More specifically, let’s talk about how our whole view towards this innocent little word has been completely skewed by the school system, and how we can set this right.
You see, today (March 4th), is National Grammar Day. So I would be remiss if I didn’t use it to tackle my biggest pet hate. The ultimate. The Big One. Starting sentences with conjunctions.
Specifically, with ‘and’. Don’t get me wrong, I’m not against it. In fact, I’m actively pro-starting-sentences-with-and. And yet, I have had customers come to me in the past and inform me that I ‘must not be a very good copywriter’ because I ‘don’t know this simple grammatical rule – you can’t start a sentence with and.’
And I pause.
And I grit my teeth.
And I find myself having to defend my abilities as a professional word-creator person. Which is not how I wanted to spend my Monday morning thank-you-very-much. So in honour of National Grammar Day, I’m going to explain why it’s perfectly acceptable to start sentences with prepositions, according to the keepers of the English language themselves, the OED.
What is a Conjunction?
Let’s start with the basics, because where else would you begin than at the beginning? A conjunction is broadly known as a ‘connecting word’. Definitionally, conjunctions are words like and, but, because, while, until, although or if. All of those are conjunctions, and they’re used to link sentences, clauses, phrases or other words. A bit like I did there. But there are two types of conjunction, and I’ve even got some wonderful screenshots from the OED to show them in action.
- A coordinating conjunction is one that joins elements of a sentence that are equally important. This is where and, but, for, nor, so, and yet all live. They work like this:
- A subordinating conjunction links the main clause of a sentence to a subordinate one. This basically means that the second half of the sentence doesn’t mean anything on its own – it needs the main clause to make sense. So words like until, unless, since, if and although.
What Are The Rules?
Pretty much exactly what’s in the bullet points above. A coordinating conjunction is used when both clauses in the sentence have equal value, and a subordination conjunction is used when the clauses are unequal. With me so far?
But if you look at the example of subordinating conjunctions a bit closer, you’ll see that the conjunction is actually at the beginning of the sentence, which is where it’s perfectly right in being, and where it’s breaking no rules. Because there is absolutely no rule about not starting a sentence with a conjunction, as long as the sentence still makes sense.
The Root Of The Problem
Here we get to the root of the problem. All through school, from the moment we pick up a pen, you have been taught that you can’t start a sentence with ‘and’. You must not. It’s against the rules and a big no-no. You’ll fail at life if you do this.
Which is absolute rubbish. For a start, English is such a flexible and quickly-evolving language that a rule like that wouldn’t stand a chance. But more importantly, starting a sentence with ‘and’ is a stylistic choice, not a grammatical one.
But there is a good reason you’re taught it in schools. It just has nothing to do with grammar. It’s because when you were 5 years old, every time you wanted to tell a story, you started your sentences with ‘and’. Every. Single. One. Anyone who’s spent 5 minutes asking a child how their day at school was knows how true this is.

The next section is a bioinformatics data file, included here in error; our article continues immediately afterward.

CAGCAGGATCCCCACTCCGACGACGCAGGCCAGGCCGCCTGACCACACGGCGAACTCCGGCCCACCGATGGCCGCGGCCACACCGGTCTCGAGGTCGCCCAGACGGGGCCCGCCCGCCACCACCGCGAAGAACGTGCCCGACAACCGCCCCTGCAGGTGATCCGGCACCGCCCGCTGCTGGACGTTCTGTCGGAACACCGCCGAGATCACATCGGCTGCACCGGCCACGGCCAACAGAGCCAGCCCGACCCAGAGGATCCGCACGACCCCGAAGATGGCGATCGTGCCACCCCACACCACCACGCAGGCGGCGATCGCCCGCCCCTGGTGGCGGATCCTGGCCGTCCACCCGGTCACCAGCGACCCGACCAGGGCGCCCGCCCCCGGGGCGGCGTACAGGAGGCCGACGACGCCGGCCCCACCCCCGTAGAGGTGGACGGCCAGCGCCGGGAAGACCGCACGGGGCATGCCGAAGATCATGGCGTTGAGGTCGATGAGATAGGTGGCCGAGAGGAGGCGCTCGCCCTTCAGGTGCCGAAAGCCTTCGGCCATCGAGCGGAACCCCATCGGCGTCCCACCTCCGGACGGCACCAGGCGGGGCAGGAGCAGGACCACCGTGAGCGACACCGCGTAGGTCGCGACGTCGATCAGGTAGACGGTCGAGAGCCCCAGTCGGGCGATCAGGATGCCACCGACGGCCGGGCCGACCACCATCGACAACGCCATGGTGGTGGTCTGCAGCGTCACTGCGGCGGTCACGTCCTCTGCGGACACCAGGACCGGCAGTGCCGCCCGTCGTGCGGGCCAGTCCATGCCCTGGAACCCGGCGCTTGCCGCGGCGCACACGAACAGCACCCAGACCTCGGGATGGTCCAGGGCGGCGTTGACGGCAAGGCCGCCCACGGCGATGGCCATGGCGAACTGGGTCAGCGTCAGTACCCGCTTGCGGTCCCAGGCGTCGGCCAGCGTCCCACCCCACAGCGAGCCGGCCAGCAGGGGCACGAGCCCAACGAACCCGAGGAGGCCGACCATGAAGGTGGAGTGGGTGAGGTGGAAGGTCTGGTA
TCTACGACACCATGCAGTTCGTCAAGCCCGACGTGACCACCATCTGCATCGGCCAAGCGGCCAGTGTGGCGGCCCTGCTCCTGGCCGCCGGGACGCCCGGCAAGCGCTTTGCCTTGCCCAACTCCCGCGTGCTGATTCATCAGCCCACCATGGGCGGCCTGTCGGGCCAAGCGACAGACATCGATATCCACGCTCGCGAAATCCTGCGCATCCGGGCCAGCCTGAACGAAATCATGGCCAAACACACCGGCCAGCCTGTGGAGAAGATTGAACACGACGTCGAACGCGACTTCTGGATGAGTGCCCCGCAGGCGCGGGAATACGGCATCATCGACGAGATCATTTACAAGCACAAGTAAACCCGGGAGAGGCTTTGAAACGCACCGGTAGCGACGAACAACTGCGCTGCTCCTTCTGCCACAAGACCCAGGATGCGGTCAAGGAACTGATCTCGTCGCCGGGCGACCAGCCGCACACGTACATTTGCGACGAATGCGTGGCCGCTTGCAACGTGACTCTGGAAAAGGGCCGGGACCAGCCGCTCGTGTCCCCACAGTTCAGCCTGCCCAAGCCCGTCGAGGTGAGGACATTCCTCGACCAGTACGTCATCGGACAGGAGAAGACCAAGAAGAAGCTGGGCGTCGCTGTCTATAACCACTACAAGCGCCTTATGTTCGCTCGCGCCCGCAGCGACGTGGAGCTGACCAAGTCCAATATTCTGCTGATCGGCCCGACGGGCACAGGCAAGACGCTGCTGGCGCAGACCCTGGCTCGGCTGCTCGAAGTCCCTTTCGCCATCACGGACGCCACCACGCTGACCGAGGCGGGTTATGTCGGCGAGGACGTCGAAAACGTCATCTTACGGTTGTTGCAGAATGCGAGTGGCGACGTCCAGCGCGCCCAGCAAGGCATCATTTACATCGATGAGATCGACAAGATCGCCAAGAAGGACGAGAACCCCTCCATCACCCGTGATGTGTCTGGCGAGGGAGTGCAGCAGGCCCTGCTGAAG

‘I went into school early. And Alfie was there because his mummy had work. And then Hannah showed up. And then the bell rang so we went in. And then we had maths…’
And so on. This is bad storytelling, bad communication and all round just not that great to listen to. But it’s the way children process the world. To break the habit and force them to actively think about the way they told stories and structured sentences, teachers had the brilliant idea of telling them that starting a sentence with ‘and’ was against the rules. And they stuck to it. And it works. When children stop starting all their sentences with ‘and’, they can start to really think about what they’re trying to say and how to structure it in a linear way. It’s a great tool for developing language.
But you’re a grown up, perfectly capable of all that and more besides. And yet we still hold on to the belief that starting a sentence with ‘and’ is against the rules.
Why Start Sentences With A Conjunction?
I want to answer this in the form of a challenge. Go out and find someone to have a conversation with. A co-worker, a friend, a family member, a complete stranger. Hell even your dog would work here. Have a conversation with them about anything in the world. Tell them about your day, or this cool thing you learned last week. Ask them about their plans for the weekend, or just talk about the weather. I am willing to bet cold hard cash that you can’t make it through that conversation without using a conjunction at the beginning of a sentence.
Because here’s the thing. It’s natural to start sentences with and, but and because. It’s a pattern that suits our speech, the way our minds work and the way we well stories. If you’re writing copy with the aim of being friendly, familiar, comforting or even like a human being wrote it, then starting sentences with ‘and’ actually helps you achieve that goal.
So, go off into the world in the knowledge that you can use ‘and’, or any other conjunction at the beginning of any sentence you choose, without breaking any rules whatsoever.
Just don’t go overboard, otherwise people might start thinking your business is secretly run by a 5-year old in a tiny suit, just like Boss Baby.